Editor’s Note: This story originally appeared on Live and Invest Overseas.
During the 17 years that my husband and I have been part-time expats in Guanajuato, Mexico, we’ve watched a lot of foreigners move here.
While most stay, a substantial minority leave after a few months or years.
Some leave for practical reasons, like health issues or desire to be near family, but other times it’s because moving to a different culture is more of a challenge than they anticipated.
Turns out, the expat life isn’t for everyone — even people who think they’ll love it and have carefully prepared.
Over the years, I’ve come to realize that certain qualities and attitudes enable a happy and satisfying life in another country, and I believe it’s important to develop them, or our expat lives may become difficult and frustrating.
Here are five tips for expat life that I consider important…
1. Come With an Attitude of Humility
About 10 years ago, I was browsing through a magazine rack at the San Diego airport, en route from our home in Guanajuato to our other home in California.
Chatting with a woman standing next to me, I explained that my husband and I live in Mexico for part of the year.
“Are you able to help the folks down there?” she asked.
“Help?” I said, bristling. “Well, I like to meet people and connect with them. I don’t know about ‘helping’ them.”
I was annoyed by her comment, the idea that Mexicans need help. I did not decide to live in Mexico to be a missionary but rather to experience a different way of life and another culture, language, and worldview.
There’s nothing wrong with helping, of course. In fact, I think it’s important wherever we are to contribute to the society where we live.
But the attitude that a group of people needs our help and we are in a superior position to offer it, is condescending and disrespectful.
We all need help!
The opposite of the missionary mentality is a curious, learning mindset.
I’ll never forget listening to a presentation by the late U.S. activist Fran Peavey, who, while visiting Osaka, Japan, in the 1980s, sat on a park bench with a placard that said, “American willing to listen.”
Scores of people stood in line for hours, waiting to talk to her.
The key word is “listen.”
Especially as newcomers, we need to learn from the locals. I’ve found language teachers and people with dual citizenship and who are bilingual and bicultural to be trusted guides, to whom I can ask questions without feeling dumb.
They help decode the culture.
2. Be Patient
In the States, we’re used to things getting done right away and as quickly as possible — an approach to life sometimes called “the hurry disease.” This is just not the case in many other countries. You may need to wait in long lines.
What might take 10 to 15 minutes at, say, a bank in the States, can take an hour or more in another country. I did not understand this when we began living in Guanajuato for part of the year. I’m not a very patient person.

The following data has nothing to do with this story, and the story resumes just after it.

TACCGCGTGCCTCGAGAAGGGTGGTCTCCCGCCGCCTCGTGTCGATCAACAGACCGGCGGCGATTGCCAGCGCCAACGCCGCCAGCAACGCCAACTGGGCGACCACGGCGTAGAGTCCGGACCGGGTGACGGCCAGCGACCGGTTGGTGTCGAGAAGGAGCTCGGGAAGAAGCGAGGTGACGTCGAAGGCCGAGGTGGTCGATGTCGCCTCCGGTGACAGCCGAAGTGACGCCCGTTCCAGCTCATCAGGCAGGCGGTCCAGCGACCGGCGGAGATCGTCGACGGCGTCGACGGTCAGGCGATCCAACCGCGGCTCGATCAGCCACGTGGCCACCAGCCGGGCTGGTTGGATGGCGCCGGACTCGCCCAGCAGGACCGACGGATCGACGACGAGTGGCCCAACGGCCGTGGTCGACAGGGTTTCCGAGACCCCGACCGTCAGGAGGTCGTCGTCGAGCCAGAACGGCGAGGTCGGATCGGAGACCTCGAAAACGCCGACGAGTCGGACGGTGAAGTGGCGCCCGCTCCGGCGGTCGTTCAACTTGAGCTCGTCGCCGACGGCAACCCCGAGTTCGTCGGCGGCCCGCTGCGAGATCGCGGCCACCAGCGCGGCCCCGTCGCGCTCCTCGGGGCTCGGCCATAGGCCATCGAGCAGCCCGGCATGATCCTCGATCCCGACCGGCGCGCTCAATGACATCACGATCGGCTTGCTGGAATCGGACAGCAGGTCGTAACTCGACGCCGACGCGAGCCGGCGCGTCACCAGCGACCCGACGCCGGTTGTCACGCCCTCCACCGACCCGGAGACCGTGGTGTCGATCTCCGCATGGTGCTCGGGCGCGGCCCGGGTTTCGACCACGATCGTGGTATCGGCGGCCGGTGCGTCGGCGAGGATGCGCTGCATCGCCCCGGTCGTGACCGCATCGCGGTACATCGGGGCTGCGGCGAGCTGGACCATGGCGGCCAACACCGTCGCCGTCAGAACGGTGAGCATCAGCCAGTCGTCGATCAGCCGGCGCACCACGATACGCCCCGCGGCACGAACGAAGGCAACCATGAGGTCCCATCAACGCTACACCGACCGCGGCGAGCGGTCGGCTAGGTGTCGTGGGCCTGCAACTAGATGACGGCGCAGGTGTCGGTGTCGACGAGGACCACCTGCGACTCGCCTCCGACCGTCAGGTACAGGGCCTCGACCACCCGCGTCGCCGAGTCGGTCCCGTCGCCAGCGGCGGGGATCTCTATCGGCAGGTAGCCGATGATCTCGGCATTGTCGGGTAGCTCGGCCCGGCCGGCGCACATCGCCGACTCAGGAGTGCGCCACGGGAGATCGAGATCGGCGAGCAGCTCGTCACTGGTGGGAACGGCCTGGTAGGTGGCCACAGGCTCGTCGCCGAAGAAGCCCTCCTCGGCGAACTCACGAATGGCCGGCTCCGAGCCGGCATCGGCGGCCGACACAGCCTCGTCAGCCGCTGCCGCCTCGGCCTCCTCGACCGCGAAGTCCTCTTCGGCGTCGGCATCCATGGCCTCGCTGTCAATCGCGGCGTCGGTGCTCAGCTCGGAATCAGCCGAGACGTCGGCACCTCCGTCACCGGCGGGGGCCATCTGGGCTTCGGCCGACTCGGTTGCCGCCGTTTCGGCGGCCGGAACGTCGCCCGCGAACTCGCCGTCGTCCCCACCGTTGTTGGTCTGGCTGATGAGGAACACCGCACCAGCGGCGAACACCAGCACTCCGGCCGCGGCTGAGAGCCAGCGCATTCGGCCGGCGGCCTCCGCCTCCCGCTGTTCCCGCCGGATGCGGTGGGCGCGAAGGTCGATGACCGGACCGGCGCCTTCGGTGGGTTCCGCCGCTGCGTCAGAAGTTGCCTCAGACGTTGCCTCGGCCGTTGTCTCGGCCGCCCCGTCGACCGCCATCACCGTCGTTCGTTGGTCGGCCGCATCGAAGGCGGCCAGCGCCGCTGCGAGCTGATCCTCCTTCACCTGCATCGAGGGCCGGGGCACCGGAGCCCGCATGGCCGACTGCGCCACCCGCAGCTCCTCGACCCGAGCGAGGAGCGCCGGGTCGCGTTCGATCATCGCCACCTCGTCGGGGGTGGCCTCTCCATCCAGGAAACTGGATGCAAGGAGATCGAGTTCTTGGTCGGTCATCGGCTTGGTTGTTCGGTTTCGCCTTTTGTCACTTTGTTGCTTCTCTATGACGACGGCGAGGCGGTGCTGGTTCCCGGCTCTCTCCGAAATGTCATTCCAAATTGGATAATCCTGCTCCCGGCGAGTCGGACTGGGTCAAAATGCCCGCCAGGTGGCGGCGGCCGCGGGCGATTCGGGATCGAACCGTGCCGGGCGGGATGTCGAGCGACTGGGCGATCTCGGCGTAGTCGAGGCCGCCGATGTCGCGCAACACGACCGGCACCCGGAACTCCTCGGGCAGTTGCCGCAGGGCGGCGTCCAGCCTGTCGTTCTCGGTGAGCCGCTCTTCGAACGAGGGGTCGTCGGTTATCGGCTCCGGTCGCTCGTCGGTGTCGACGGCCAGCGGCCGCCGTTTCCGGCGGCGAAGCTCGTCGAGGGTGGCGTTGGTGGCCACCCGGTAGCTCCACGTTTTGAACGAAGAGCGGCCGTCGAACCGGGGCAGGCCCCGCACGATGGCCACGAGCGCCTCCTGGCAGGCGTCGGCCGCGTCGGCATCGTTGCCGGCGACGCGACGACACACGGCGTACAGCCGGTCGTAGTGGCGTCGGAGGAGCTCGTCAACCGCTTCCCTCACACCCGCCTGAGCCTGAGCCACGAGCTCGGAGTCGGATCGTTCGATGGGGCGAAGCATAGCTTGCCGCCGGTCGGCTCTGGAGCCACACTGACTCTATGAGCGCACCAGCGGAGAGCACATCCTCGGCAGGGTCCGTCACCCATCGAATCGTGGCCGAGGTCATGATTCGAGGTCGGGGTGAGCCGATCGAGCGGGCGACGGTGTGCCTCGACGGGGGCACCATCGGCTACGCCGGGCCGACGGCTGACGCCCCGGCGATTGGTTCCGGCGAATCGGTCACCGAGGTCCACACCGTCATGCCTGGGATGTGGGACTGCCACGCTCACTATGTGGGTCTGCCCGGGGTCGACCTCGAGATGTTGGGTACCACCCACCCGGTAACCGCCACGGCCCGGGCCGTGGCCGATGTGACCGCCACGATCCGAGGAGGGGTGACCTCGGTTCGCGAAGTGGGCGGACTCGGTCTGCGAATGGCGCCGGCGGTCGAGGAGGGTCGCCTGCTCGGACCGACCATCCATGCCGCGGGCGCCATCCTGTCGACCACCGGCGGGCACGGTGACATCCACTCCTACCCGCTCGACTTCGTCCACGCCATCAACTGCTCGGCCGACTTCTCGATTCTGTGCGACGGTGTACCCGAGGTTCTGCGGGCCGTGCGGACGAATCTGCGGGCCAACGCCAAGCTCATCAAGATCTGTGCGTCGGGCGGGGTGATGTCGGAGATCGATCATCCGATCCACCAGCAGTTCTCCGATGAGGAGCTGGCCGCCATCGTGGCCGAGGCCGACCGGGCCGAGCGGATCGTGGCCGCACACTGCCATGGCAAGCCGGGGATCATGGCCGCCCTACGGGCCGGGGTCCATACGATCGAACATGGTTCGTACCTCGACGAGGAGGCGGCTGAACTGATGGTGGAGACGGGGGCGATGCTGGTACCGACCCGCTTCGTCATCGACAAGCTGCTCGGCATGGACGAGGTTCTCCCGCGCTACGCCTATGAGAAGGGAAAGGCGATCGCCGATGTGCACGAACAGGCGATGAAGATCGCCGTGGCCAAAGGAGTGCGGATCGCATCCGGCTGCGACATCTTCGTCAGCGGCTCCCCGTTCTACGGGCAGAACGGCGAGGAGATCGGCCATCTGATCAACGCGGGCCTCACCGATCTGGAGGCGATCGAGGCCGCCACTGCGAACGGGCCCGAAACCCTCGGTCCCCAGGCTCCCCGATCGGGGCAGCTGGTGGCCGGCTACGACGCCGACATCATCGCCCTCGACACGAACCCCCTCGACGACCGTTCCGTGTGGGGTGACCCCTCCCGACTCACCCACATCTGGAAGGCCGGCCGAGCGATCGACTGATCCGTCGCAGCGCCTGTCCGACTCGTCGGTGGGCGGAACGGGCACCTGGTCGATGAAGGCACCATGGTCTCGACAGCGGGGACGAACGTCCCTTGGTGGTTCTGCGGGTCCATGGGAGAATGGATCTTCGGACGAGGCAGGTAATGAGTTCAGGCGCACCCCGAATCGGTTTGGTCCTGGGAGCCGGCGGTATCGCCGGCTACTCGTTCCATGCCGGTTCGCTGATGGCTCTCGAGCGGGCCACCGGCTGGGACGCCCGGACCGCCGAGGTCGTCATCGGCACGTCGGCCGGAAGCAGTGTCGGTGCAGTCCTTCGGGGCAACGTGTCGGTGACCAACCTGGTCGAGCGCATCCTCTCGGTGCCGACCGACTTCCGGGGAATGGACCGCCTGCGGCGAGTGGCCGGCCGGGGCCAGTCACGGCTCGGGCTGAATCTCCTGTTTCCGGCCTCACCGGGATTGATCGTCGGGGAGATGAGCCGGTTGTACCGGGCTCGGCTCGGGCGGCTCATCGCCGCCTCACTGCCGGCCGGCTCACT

Good luck being impatient in a highly bureaucratic country like Mexico!
For example, while we were remodeling our home, Barry and I relied on painters, carpenters, metal workers, and electricians, all of whom have a reputation in Mexico for never showing up on time.
When I called our contractor, he’d say he’d arrive ahorita (“right away”), which could be 20 minutes — or hours. I was very frustrated until I finally understood that I had to pin him down. Even then, he was not as prompt as we’d expect in the U.S. or Canada.
Así es, as we say in Spanish. So it is.
3. Develop Cultural Competence and Sensitivity
Cultural competence is the ability to understand and show respect for the values, attitudes, beliefs, and more that differ across cultures.
A few years ago I ate dinner in a restaurant with another expat in the nearby town of San Miguel de Allende. When her plate arrived, she blew up at the waiter because it wasn’t what she wanted (even though she had ordered in terrible Spanish). It’s never polite to get angry at a waiter, but especially not in Mexico, where people seldom even complain directly.
I was so embarrassed, I went back the next day and apologized to the waiter for her. He could not have been more gracious and kind about it.
4. Be Willing To Engage in the Language
Not everyone finds languages easy to learn, especially not those of us in our 60s and 70s. But I believe we need to work away at it, to at least get the basics down.
I get annoyed at other foreigners who can’t even be bothered to say the equivalent of por favor or gracias. Recently I was at a party with a no-host bar. When I ordered a glass of wine in Spanish, the person next to me said, “Wow, you speak a lot of Spanish.”
Really? Saying vino blanco is not that difficult. It’s harder in some cultures, of course, where the alphabet may be different, like many Asian languages, or in countries where the citizens grew up learning English in kindergarten (like the Netherlands). Still, knowing basic everyday phrases is a simple way of showing respect.
5. Embrace Technology During Your Expat Life
If we want to stay in touch with our children, grandchildren, and friends where we used to live, we have to master some technology.
It’s not my favorite thing to do, managing all the different communication modes these days, from email to text, Facebook Messenger to WhatsApp, not to mention Zoom, Facetime, Google Hangouts, and Skype. And more are coming, of course. But if I don’t stay on top of all these, I won’t be able to connect with my loved ones.